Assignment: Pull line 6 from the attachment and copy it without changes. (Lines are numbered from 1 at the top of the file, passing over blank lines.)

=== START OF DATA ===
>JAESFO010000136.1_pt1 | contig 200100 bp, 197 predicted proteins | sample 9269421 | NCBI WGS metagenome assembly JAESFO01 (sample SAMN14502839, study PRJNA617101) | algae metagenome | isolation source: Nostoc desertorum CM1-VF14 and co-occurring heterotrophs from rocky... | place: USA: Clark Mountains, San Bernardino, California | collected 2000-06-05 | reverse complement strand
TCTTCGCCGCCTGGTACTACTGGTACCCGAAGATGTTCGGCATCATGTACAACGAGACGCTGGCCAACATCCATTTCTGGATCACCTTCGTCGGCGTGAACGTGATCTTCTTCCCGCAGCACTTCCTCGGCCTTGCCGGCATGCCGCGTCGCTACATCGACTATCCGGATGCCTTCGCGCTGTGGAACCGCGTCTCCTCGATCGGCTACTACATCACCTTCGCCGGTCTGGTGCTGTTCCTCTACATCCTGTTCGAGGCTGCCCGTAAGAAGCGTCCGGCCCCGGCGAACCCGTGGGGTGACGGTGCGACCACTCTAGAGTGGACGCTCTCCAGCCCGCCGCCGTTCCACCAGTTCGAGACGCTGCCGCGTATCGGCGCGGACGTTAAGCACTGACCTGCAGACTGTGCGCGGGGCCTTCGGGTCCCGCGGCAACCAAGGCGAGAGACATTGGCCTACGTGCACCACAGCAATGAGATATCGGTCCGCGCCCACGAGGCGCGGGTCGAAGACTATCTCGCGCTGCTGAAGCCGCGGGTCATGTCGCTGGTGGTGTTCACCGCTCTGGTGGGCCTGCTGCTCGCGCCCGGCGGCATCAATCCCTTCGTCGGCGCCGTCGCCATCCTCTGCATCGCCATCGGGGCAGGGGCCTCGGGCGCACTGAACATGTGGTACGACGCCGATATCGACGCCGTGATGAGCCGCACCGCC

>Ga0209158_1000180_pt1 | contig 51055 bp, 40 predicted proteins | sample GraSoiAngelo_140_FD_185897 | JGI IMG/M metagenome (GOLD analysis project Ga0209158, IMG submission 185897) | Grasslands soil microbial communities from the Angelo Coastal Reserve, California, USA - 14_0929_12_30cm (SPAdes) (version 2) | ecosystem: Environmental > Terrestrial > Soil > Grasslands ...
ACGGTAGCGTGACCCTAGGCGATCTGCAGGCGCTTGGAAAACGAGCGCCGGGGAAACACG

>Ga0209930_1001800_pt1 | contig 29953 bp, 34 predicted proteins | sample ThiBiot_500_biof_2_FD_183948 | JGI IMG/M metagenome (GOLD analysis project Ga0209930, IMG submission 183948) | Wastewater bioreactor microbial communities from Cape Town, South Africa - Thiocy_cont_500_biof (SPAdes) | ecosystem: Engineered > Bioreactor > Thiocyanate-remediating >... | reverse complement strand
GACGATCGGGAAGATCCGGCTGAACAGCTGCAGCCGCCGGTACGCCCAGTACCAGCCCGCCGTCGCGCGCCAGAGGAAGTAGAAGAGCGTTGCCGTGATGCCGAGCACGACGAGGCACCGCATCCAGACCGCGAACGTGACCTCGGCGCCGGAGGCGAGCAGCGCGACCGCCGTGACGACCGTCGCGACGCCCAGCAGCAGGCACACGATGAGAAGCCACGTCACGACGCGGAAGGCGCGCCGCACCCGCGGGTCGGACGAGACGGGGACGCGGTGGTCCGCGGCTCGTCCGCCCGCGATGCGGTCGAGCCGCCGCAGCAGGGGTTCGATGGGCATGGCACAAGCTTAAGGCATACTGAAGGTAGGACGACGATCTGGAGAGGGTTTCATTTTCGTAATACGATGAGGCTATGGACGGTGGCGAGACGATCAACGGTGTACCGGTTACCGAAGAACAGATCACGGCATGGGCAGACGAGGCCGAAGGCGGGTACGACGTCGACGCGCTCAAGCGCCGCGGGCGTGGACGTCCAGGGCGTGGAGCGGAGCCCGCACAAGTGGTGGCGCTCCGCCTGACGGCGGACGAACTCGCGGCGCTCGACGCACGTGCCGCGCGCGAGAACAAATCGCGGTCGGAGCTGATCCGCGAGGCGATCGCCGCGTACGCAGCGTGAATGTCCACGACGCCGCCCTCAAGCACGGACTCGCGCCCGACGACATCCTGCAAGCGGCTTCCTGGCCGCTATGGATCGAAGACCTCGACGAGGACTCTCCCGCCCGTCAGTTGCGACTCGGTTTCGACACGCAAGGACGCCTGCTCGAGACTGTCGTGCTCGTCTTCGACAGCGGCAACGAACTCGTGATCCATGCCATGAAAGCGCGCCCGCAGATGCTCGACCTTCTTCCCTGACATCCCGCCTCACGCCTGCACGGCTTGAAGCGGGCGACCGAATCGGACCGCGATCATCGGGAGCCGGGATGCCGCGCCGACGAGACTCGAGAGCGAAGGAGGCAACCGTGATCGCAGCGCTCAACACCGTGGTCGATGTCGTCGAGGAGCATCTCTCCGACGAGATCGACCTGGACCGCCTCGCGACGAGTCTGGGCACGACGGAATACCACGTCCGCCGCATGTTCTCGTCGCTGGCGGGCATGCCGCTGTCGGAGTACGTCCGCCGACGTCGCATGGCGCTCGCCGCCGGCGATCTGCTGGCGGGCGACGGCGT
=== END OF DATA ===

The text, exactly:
GACGATCGGGAAGATCCGGCTGAACAGCTGCAGCCGCCGGTACGCCCAGTACCAGCCCGCCGTCGCGCGCCAGAGGAAGTAGAAGAGCGTTGCCGTGATGCCGAGCACGACGAGGCACCGCATCCAGACCGCGAACGTGACCTCGGCGCCGGAGGCGAGCAGCGCGACCGCCGTGACGACCGTCGCGACGCCCAGCAGCAGGCACACGATGAGAAGCCACGTCACGACGCGGAAGGCGCGCCGCACCCGCGGGTCGGACGAGACGGGGACGCGGTGGTCCGCGGCTCGTCCGCCCGCGATGCGGTCGAGCCGCCGCAGCAGGGGTTCGATGGGCATGGCACAAGCTTAAGGCATACTGAAGGTAGGACGACGATCTGGAGAGGGTTTCATTTTCGTAATACGATGAGGCTATGGACGGTGGCGAGACGATCAACGGTGTACCGGTTACCGAAGAACAGATCACGGCATGGGCAGACGAGGCCGAAGGCGGGTACGACGTCGACGCGCTCAAGCGCCGCGGGCGTGGACGTCCAGGGCGTGGAGCGGAGCCCGCACAAGTGGTGGCGCTCCGCCTGACGGCGGACGAACTCGCGGCGCTCGACGCACGTGCCGCGCGCGAGAACAAATCGCGGTCGGAGCTGATCCGCGAGGCGATCGCCGCGTACGCAGCGTGAATGTCCACGACGCCGCCCTCAAGCACGGACTCGCGCCCGACGACATCCTGCAAGCGGCTTCCTGGCCGCTATGGATCGAAGACCTCGACGAGGACTCTCCCGCCCGTCAGTTGCGACTCGGTTTCGACACGCAAGGACGCCTGCTCGAGACTGTCGTGCTCGTCTTCGACAGCGGCAACGAACTCGTGATCCATGCCATGAAAGCGCGCCCGCAGATGCTCGACCTTCTTCCCTGACATCCCGCCTCACGCCTGCACGGCTTGAAGCGGGCGACCGAATCGGACCGCGATCATCGGGAGCCGGGATGCCGCGCCGACGAGACTCGAGAGCGAAGGAGGCAACCGTGATCGCAGCGCTCAACACCGTGGTCGATGTCGTCGAGGAGCATCTCTCCGACGAGATCGACCTGGACCGCCTCGCGACGAGTCTGGGCACGACGGAATACCACGTCCGCCGCATGTTCTCGTCGCTGGCGGGCATGCCGCTGTCGGAGTACGTCCGCCGACGTCGCATGGCGCTCGCCGCCGGCGATCTGCTGGCGGGCGACGGCGT